Quebec has in the past maintained a lower tuition rate than the rest of Canada as a social choice; reflecting the reality that Quebec is the province most inclined toward a social democratic perspective. Alberta, on the other hand, has amongst the highest tuition rates, not because they can't afford to offer a free education to all their citizens, but because their prevailing ideology favors private enterprise and individualism; leading to their being more likely to make the choice to subsidize oil companies than to facilitate free access to eduction.

Why is education seen as a social right and provided at no cost in progressive countries? There are several reasons: those societies value social mobility, though which all citizens are encouraged to achieve a level of material and social reward equal to any other citizen and consonant with their abilities and drive; they value a society in which economic disparities are limited, in which gaps between the rich and the poor do not characterize the distribution of wealth. Those countries which provide both a high level of social mobility and restrain a disparity in wealth through government action tend to score the highest in measures of social welfare in factors such as health, longevity, lower levels of incarceration and life-satisfaction. Contrary to the dire predictions of right wing economists related to government imposed restrictions on the excesses of unrestrained capitalism, they also score highest on levels of productivity. Denmark, for example, is usually at the top of indices of social welfare and, also, is at the top of productivity levels amongst industrialized countries. On the other hand, the United States scores consistently at the bottom of such indices. Canada, under the guidance of Harper's Conservatives, is quickly catching up to its southern neighbour in the race to the bottom of social health and welfare.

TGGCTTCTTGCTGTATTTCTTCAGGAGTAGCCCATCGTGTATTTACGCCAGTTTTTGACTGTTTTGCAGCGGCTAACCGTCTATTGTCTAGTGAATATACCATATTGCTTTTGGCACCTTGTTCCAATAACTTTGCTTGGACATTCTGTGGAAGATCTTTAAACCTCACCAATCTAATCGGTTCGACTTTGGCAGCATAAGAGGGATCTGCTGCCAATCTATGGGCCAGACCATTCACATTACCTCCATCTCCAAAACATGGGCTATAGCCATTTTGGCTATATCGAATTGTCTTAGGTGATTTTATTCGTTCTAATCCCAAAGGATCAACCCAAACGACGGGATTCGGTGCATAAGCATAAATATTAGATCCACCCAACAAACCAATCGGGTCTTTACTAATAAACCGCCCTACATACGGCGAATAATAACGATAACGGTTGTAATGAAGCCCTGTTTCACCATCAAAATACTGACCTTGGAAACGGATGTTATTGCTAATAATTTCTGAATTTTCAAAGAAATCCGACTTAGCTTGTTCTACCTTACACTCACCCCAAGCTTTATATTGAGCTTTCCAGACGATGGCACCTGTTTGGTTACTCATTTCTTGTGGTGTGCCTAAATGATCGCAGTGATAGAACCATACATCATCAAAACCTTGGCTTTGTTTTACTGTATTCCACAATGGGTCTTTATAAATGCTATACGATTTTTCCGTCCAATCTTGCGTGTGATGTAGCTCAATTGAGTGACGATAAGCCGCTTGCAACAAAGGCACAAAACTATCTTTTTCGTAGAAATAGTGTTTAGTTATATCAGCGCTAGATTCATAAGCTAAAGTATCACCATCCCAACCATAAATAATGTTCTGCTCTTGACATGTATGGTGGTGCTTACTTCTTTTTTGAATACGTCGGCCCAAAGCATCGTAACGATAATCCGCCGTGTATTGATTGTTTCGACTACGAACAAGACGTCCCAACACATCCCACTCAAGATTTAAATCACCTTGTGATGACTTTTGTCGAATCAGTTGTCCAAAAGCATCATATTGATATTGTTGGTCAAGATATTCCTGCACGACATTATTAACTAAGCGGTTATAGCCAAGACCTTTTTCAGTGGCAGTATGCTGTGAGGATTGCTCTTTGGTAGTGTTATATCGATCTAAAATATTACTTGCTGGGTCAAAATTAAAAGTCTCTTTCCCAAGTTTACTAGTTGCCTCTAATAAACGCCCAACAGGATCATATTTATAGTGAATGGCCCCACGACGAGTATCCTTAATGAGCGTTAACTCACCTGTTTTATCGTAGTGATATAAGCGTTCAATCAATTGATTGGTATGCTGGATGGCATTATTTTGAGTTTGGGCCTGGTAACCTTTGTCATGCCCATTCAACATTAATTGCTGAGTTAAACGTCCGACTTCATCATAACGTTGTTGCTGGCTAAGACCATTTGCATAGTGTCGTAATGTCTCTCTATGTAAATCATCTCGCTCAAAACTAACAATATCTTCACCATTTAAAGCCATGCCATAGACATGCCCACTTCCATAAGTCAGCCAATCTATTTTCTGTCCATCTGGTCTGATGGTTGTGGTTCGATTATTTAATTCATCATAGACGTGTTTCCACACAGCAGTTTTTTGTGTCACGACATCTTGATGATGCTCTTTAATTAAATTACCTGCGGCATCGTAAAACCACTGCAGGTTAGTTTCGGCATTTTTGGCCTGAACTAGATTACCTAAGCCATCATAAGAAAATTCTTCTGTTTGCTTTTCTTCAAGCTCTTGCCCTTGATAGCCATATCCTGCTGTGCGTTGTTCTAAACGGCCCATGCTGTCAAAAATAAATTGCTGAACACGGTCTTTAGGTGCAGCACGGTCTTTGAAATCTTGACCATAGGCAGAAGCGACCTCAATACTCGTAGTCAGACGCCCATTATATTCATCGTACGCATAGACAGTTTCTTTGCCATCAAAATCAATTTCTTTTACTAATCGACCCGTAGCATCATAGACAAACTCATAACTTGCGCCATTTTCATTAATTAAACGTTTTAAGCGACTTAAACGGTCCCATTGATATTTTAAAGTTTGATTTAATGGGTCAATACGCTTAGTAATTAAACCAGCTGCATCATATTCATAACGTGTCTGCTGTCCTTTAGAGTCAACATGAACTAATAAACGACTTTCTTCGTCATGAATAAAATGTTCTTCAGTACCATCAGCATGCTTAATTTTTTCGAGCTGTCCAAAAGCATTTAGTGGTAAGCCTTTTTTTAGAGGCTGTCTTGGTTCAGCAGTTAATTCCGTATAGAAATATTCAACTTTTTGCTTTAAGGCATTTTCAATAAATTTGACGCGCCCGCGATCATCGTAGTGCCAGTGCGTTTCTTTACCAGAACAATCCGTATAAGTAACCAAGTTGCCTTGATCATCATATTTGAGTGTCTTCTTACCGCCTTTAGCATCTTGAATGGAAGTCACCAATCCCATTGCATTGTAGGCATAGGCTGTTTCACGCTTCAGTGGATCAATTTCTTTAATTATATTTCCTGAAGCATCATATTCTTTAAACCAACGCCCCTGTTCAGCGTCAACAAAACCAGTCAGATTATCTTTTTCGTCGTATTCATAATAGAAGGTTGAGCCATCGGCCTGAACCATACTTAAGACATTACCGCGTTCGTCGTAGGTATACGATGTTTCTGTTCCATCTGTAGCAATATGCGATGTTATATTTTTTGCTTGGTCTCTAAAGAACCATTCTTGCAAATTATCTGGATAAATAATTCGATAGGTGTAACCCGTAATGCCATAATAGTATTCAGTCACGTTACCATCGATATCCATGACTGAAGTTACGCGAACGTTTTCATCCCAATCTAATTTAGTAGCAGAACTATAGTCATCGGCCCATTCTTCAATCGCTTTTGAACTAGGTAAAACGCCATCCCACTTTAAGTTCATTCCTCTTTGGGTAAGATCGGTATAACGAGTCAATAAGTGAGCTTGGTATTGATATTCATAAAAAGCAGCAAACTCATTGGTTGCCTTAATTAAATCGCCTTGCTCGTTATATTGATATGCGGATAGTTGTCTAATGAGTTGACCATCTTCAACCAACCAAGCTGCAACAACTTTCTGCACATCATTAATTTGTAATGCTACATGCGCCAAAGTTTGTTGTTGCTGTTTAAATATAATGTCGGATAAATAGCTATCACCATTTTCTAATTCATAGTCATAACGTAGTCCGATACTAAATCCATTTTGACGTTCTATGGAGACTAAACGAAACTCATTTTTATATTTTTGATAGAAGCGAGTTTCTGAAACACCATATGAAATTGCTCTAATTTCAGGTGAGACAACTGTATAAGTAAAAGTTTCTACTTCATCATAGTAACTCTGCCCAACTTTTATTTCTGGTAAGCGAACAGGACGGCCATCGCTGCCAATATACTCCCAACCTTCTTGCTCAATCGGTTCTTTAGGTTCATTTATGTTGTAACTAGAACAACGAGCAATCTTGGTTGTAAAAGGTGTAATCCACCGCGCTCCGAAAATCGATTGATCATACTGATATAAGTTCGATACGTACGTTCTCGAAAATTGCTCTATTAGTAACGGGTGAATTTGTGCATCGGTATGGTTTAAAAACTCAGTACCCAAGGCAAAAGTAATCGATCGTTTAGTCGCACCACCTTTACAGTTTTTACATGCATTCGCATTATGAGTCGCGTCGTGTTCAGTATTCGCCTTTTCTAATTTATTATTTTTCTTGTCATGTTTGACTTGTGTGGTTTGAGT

Although the immediate goal of the student movement in Quebec is the maintenance of the freeze on tuition rates, which has been in place for several years, the long term goal is the total elimination of tuition. It is evident that behind the student strike is the same, anti-corporatist, social democratic ideology that inspired the Occupy movement. It is presently the youths who provide both the most vociferous, dramatic leadership toward a more progressive and just social organization and the most striking opposition to the failed social and economic policies incarnated in the United States and the policies of Harper's Conservatives.